|Stamp collection, also called philately, is
a hobby enjoyed by many. Stamp collectors relish their hobby, and they actively
seek out new and unusual stamps to add to their stamp collecting albums. If your
are already feeling interested and before you get going and before you decide
what to collect, it may be helpful to understand what kinds of stamps there are
and how they are classified. |
The Classification of stamps include:
Types -- commemorative, definitive, and special
·Purpose -- regular, special delivery, postage due and airmail
sheet, coil and booklet
·Condition -- used, unused, or mint
The terms "definitive"
and "commemorative" are commonly used to define specific types of stamps,
and for many years these terms seemed very clear. But lately some definitives
and commemoratives have become harder to distinguish. While the general guidelines
for distinguishing definitives and commemoratives are still useful, exceptions
to these guidelines have become more common.
Definitive: The world of stamps
began with a definitive issue, Great Britain's "Penny Black" on May
6, 1840. The first U.S. stamps issued in 1847 were also definitives depicting
George Washington and Benjamin Franklin. Initially all stamps were definitives
picturing people -- royalty for most stamps from British Commonwealth countries
and dead presidents and other famous people for the United States. In fact, it
was 22 years before a U.S. postage stamp showed anything other than a portrait
of George Washington, Benjamin Franklin, Abraham Lincoln, or Andrew Jackson. Today,
many definitives still depict people although recently the U.S. flag and the White
House have also been used. Definitives are generally described as small in size,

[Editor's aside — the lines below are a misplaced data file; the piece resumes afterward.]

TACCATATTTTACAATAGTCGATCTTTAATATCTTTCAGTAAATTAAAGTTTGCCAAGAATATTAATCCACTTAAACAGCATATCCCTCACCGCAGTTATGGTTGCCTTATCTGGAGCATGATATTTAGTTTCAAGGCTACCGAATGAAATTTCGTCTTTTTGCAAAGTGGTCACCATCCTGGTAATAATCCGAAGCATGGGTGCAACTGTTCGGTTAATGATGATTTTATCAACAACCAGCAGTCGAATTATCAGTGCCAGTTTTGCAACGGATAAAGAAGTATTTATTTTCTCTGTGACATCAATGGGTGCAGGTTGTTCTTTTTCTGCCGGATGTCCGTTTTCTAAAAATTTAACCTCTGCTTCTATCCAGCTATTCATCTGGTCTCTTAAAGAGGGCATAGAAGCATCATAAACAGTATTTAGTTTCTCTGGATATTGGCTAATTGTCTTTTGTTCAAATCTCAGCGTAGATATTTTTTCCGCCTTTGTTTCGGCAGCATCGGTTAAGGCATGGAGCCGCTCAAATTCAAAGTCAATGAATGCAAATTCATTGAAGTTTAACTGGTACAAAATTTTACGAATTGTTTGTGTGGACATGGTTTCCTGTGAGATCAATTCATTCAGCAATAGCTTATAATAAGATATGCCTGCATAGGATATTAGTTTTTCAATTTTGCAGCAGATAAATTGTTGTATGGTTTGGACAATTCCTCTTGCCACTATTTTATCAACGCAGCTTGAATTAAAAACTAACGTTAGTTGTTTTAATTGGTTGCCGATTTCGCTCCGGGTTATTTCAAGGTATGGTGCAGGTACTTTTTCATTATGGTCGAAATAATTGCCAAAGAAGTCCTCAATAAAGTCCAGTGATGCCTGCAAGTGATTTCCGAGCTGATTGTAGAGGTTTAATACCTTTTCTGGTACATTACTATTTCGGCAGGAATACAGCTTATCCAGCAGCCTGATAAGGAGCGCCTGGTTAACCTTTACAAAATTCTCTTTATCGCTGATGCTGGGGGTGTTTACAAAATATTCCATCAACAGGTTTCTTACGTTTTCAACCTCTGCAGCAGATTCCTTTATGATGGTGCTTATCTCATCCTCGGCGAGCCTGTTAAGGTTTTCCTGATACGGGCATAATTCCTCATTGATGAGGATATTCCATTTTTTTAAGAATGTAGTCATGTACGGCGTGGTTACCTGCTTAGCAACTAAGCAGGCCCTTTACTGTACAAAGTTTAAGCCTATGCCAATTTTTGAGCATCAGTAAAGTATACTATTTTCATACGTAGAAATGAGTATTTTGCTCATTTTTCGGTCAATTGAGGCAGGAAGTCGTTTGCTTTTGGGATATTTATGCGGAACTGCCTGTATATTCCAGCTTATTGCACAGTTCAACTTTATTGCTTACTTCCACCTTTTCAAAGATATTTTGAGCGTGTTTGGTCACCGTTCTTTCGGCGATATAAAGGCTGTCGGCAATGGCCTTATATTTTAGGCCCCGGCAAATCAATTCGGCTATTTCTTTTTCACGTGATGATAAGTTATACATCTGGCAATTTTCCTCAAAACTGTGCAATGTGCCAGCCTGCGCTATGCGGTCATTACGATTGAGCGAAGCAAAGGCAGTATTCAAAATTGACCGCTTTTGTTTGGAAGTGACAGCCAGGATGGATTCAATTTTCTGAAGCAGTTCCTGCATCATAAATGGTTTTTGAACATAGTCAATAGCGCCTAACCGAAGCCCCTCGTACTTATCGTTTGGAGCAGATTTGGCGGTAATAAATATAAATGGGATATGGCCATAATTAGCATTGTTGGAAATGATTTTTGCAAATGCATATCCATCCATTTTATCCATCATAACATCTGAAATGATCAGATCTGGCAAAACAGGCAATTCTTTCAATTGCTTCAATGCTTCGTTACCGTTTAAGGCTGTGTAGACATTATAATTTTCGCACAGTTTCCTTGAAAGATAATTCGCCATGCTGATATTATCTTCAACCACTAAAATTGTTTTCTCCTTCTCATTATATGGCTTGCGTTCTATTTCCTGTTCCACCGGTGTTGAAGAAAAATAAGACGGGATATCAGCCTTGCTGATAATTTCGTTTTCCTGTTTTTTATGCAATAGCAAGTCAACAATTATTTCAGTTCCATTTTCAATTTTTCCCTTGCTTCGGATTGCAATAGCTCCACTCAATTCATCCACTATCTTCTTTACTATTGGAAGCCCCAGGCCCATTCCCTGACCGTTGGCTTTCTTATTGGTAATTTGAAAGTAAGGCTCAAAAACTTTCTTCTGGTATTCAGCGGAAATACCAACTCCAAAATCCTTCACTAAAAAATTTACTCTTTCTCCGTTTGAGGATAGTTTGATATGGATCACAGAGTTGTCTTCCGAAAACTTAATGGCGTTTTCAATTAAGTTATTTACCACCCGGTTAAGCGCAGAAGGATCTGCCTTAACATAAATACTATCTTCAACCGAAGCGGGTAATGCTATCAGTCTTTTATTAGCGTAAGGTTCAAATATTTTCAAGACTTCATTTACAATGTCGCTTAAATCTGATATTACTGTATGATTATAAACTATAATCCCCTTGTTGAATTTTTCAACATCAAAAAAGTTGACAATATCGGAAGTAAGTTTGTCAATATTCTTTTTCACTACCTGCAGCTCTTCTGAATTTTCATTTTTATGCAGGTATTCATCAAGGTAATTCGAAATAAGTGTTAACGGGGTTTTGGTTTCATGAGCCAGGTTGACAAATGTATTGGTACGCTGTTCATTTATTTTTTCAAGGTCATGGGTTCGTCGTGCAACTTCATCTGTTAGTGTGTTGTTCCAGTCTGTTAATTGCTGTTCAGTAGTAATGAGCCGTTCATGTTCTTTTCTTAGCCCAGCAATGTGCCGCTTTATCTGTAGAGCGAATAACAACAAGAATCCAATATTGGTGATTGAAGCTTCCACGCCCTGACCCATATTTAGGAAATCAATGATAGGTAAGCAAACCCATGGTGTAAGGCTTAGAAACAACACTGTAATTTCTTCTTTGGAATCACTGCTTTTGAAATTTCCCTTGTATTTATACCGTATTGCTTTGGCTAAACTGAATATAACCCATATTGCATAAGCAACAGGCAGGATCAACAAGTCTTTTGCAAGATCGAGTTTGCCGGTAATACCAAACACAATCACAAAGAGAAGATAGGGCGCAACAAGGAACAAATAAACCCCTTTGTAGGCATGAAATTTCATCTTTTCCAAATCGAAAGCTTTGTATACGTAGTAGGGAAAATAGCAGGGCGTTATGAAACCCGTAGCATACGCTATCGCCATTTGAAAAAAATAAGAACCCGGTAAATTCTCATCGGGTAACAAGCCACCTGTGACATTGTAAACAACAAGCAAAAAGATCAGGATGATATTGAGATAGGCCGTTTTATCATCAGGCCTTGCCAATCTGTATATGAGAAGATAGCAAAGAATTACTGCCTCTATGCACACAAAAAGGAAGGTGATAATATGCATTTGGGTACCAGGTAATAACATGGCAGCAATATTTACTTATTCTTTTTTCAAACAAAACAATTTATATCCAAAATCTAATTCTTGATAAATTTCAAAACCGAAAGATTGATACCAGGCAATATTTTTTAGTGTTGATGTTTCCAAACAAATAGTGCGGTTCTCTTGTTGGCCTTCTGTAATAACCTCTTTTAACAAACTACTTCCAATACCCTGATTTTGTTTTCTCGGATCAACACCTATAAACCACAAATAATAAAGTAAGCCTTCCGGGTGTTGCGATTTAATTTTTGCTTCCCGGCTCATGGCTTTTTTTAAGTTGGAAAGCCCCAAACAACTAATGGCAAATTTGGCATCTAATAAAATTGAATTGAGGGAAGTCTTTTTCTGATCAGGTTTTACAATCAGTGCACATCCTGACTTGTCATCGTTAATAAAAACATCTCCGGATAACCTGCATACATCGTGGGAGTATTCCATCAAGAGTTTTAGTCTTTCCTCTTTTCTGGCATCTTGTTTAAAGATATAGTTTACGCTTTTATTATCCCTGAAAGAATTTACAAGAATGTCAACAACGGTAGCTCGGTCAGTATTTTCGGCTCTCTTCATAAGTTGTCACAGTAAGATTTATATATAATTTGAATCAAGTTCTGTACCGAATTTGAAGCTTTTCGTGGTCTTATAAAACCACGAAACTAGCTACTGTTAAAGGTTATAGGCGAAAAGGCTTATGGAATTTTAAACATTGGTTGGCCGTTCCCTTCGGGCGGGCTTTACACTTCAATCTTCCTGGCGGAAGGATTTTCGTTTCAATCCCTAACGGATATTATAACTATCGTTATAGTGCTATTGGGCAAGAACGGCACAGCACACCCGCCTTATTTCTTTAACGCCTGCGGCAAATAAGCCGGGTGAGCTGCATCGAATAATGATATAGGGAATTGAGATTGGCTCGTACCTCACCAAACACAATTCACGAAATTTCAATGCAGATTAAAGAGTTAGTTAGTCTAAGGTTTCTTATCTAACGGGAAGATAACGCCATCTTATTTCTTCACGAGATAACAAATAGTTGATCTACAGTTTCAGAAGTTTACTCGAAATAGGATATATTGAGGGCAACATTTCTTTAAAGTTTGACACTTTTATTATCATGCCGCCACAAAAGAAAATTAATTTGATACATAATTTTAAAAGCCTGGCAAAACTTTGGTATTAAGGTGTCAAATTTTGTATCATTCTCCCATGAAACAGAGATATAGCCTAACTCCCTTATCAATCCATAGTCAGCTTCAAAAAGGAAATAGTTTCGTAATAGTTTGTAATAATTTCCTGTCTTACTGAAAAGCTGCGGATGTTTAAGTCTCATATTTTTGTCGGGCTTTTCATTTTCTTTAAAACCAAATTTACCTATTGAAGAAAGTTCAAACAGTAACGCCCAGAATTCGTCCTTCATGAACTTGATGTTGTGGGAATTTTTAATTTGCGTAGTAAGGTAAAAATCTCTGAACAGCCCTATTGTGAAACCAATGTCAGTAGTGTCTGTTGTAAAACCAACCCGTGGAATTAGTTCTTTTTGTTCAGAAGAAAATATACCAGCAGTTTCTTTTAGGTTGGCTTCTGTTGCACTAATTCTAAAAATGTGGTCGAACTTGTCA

plain in design and can be issued at the first-class rate or in different denominations
to pay for different rates or to be used as makeup postage for when the rates
go up. They are printed in large quantities and remain on sale for an indefinite
period of time, usually until the first-class rate changes. Typically, when the
supply of one of these stamps run out, more are printed, and if the printing plates
wear out, new plates are created.
Commemorative: - It was only in the late
1800’s that the citizens began to question the post office to honor historical
events. The first U.S. stamps issued to specifically commemorate history were
issued in 1893 -- the Columbian Exposition issues -- to celebrate Christopher
Columbus' discovery of the New World. Since then many stamps have been issued
to commemorate statehood anniversaries, organizations, and promote causes. Commemoratives
are usually printed in much smaller quantities, compared to billions of definitives.
Once the initial printing of these commemorative stamps is all sold, they are
not usually reprinted. Commemoratives are usually about twice the size of most